Intel’s “upgradeable” CPU

Here we have yet another probable marketing debacle.  Intel’s latest Pentium CPU will be “upgradable” by end users who purchase a special code to unlock features that are physically present in the processor.  The code comes with a $50.00 price tag.

The Pentium G6951 is a low-end CPU intended for use in systems in the range of $500 or less. A $50.00 upgrade represents a 10% premium on the price of the entire system.

What if Lexus sold you a car with an engine that had eight cylinders but they configured the on-board electronics to disable two of the eight?  If you wanted the additional power you could bring your car in to the stealership (pun intended) and pay an additional $4,500 for them to unlock the two cylinders.  Alternately, if you felt comfortable enough doing it yourself, Lexus would send you a code to enter in to the car’s radio, or something like that, to enable the two cylinders.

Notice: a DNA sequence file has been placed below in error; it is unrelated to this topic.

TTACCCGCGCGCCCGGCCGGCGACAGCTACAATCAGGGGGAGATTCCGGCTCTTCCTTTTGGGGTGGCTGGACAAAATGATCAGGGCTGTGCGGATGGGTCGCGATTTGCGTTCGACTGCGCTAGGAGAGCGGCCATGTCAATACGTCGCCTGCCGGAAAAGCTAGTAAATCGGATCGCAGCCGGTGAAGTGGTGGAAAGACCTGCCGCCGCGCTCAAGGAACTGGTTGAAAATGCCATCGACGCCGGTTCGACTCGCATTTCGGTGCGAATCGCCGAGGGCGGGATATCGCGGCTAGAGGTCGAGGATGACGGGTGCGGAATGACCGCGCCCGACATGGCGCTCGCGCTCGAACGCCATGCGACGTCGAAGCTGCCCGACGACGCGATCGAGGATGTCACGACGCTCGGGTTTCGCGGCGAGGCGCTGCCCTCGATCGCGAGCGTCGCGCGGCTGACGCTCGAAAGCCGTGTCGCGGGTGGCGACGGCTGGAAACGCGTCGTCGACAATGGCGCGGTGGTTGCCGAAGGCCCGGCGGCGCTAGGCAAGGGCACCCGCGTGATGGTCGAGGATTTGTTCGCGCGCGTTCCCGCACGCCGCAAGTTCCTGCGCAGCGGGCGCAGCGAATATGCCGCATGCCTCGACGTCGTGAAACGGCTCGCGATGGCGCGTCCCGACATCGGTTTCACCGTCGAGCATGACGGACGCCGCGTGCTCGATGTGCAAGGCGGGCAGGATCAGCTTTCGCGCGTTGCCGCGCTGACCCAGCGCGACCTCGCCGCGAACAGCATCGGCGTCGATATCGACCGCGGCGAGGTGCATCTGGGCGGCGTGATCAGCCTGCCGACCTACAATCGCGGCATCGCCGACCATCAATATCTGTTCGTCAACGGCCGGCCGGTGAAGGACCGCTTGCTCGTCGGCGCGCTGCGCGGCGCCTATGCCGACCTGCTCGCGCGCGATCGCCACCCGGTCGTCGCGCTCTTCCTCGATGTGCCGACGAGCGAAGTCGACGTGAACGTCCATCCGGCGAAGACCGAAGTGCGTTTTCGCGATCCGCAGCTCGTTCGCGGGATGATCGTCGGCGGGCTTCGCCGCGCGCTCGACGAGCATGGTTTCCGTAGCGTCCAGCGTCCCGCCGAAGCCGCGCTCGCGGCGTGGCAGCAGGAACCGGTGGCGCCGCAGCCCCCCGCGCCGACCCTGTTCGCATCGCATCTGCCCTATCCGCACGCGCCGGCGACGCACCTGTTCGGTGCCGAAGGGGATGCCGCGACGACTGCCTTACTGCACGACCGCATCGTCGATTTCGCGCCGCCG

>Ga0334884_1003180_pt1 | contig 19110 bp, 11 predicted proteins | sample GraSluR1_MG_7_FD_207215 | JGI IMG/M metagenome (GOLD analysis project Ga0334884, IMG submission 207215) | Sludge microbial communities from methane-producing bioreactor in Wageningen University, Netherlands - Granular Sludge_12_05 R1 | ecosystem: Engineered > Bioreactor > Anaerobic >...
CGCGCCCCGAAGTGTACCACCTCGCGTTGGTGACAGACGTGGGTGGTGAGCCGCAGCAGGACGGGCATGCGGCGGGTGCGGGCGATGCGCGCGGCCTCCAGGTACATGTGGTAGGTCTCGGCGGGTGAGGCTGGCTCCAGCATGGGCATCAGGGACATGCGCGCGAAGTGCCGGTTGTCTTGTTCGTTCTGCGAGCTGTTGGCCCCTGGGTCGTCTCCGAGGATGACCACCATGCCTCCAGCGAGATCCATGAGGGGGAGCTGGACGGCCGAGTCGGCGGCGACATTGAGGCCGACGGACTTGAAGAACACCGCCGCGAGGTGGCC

Perhaps Sony and Samsung should start selling high definition televisions that only display a maximum resolution of 720p but if you send them a check for another $200 they will unlock the television to display full 1080p.

How ridiculous is that?

I don’t see this as an upgradable CPU at all.  They’ve taken a product, intentionally deactivated some of it’s features, and then repackaged it as upgradable.

All they are doing is give the world-wide teen hacker population an afternoon project to break the code and then make it freely available on the Web.  Let’s not forget DVD Jon was a 16 when DeCSS was released.  Even Blu-ray’s HDCP has been broken.

Does Intel believe they are impervious to such efforts?  How long do you think it will take for someone to release code that will unlock these CPUs for free?  I have a three byte code that will eliminate the Intel upgradable CPU issue completely:

0x41 0x4D 0x44

~ by Marc Hedish on September 22, 2010.

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